Both the Senate and Assembly have recently introduced a raft of legislative proposals that would further sanction or regulate persons who have served sentences for sex offenses. Unfortunately, many of the public comments regarding this issue have been characterized by gross distortions of fact and by apparent ignorance of behavioral science and law enforcement practices. In advance of the recently introduced legislation, there has been no searching inquiry as to the nature of the risk to public safety posed by sex offenders. Nor has there been serious deliberation regarding the most effective measures the government can take to protect our children and our communities from those risks. In this regard, the recent Senate hearings have been a missed opportunity. Not a single expert was invited to testify regarding the treatment and monitoring of sex offenders. Absent such expertise it is simply not possible for legislators to craft legislation that reflects sound public policy. The Assembly has recently announced that it will also conduct hearings on the post-incarceration management of sex offenders. We commend this initiative. And we urge that the Assembly take this opportunity to solicit testimony from mental-health and law-enforcement professionals who have expertise in this area – including those who treat sex offenders and those who monitor them in our communities – and from civil rights and criminal law experts. The NYCLU recommends that no legislation should be advanced until legislators have conducted a searching inquiry that produces authoritative answers to the following questions:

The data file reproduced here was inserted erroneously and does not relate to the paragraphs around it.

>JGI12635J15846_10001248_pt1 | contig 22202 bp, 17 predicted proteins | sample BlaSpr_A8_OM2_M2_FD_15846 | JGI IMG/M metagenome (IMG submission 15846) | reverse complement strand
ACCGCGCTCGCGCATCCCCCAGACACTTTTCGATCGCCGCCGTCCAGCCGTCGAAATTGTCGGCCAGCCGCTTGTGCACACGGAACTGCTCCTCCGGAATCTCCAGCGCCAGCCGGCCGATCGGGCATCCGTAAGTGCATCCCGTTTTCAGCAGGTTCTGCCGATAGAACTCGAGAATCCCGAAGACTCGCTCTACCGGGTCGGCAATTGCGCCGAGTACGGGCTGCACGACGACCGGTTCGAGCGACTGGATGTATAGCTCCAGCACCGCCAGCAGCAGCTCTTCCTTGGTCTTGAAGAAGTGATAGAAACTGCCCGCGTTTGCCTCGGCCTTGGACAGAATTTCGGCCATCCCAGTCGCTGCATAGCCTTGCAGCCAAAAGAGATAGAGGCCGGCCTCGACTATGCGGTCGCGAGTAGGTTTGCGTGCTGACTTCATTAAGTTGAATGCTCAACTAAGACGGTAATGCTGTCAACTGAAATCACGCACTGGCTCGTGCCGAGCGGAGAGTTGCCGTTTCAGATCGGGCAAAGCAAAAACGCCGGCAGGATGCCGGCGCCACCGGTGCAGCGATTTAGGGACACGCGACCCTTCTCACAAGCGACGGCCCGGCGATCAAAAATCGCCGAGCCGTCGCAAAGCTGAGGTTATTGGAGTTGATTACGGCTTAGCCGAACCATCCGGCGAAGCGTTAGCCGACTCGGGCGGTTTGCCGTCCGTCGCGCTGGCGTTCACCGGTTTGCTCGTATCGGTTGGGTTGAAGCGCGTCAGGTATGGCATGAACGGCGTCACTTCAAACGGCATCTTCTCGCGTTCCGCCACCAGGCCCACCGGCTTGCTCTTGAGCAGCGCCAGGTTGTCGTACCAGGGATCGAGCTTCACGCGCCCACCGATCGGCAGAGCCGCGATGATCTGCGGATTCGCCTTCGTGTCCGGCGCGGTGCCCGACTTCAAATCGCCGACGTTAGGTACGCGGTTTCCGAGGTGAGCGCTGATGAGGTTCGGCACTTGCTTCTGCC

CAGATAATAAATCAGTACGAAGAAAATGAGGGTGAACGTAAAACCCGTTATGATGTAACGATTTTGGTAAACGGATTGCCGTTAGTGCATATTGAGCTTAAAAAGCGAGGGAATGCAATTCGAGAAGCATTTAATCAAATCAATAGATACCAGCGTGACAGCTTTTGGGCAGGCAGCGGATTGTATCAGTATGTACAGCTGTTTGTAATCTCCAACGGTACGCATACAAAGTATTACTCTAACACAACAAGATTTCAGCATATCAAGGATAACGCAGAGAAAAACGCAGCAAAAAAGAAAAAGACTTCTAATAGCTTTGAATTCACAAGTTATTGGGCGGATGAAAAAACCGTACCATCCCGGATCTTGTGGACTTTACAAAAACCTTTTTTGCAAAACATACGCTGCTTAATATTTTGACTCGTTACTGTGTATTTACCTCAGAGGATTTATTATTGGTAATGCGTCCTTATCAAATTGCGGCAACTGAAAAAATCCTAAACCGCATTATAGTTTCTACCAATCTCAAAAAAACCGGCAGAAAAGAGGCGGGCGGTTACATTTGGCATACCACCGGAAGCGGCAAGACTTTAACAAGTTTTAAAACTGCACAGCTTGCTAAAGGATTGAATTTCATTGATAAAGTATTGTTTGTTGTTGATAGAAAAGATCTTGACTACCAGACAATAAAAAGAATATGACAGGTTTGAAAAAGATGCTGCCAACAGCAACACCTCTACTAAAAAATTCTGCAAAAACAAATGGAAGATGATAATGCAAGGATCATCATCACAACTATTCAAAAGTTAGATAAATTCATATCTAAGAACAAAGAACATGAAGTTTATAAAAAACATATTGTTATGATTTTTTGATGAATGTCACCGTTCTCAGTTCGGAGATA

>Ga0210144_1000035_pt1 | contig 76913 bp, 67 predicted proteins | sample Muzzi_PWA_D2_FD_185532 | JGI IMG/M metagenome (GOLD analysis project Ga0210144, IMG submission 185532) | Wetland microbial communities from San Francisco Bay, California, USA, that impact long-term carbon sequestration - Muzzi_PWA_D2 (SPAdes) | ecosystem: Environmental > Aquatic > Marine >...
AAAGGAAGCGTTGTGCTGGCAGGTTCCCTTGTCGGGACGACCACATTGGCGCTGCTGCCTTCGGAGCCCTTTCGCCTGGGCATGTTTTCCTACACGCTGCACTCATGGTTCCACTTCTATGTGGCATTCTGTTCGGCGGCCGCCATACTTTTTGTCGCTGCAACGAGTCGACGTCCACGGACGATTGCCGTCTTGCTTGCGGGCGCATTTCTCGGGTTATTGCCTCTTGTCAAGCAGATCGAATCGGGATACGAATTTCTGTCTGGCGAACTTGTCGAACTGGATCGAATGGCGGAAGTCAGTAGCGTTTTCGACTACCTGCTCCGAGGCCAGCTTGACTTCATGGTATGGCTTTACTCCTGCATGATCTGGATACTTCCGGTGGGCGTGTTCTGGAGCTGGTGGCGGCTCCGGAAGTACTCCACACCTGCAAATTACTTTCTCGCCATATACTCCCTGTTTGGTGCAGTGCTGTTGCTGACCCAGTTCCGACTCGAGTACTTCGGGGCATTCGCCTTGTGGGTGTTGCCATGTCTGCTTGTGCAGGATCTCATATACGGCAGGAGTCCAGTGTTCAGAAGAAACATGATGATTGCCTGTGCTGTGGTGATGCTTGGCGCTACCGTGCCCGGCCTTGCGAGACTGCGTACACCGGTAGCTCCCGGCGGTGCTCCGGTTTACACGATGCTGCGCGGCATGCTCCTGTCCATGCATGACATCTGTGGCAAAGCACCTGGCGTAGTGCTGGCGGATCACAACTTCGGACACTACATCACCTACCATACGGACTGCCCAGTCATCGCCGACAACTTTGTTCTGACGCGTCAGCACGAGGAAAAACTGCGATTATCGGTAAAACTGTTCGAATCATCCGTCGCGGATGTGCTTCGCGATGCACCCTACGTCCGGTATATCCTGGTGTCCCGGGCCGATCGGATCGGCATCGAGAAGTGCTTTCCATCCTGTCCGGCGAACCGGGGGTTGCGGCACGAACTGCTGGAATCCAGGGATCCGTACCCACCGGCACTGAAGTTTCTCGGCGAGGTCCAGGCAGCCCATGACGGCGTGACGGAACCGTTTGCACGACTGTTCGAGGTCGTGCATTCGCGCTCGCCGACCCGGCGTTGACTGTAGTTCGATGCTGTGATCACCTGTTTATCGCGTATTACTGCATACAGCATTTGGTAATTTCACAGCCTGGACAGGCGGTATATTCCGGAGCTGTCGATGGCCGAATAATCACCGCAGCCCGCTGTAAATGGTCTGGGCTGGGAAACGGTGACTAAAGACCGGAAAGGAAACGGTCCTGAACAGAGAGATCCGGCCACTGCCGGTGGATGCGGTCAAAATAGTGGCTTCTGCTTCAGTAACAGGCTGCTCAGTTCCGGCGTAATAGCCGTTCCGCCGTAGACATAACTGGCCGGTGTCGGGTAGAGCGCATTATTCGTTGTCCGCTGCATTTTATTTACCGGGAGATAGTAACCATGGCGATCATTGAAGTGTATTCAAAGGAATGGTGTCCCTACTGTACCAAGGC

1. What are the true risks posed by convicted sex offenders? How often do they re-offend and what affects those rates?
  2. Does New York's current method of assessing sex offender's risk of re-offense accurately measure that risk? (Recent research findings indicate the risk of re-offense is significantly overestimated.)
  3. What information, if any, has been shown to be helpful in protecting communities and families against sexual assault? How should this information be disseminated?
  4. What strategies are most effective in monitoring sex offenders on probation or parole, and do adequate funds exist to carry out those strategies?
  5. Which treatment alternatives are most effective in reducing the rate of recidivism of sex offenders and is such treatment being provided?
  6. Do proposals to impose post-incarceration sanctions or monitoring provide for individualized assessment consistent with basic due-process principles?
  7. Are we adequately educating children so that they are prepared to protect themselves against all forms of sexual violence?
Without reliable answers to these questions legislators cannot assess the effectiveness of various proposals. What's more, without such information legislators create a real risk of replacing sound strategies with a regulatory scheme that may make for compelling headlines, but ineffective and unworkable policy.

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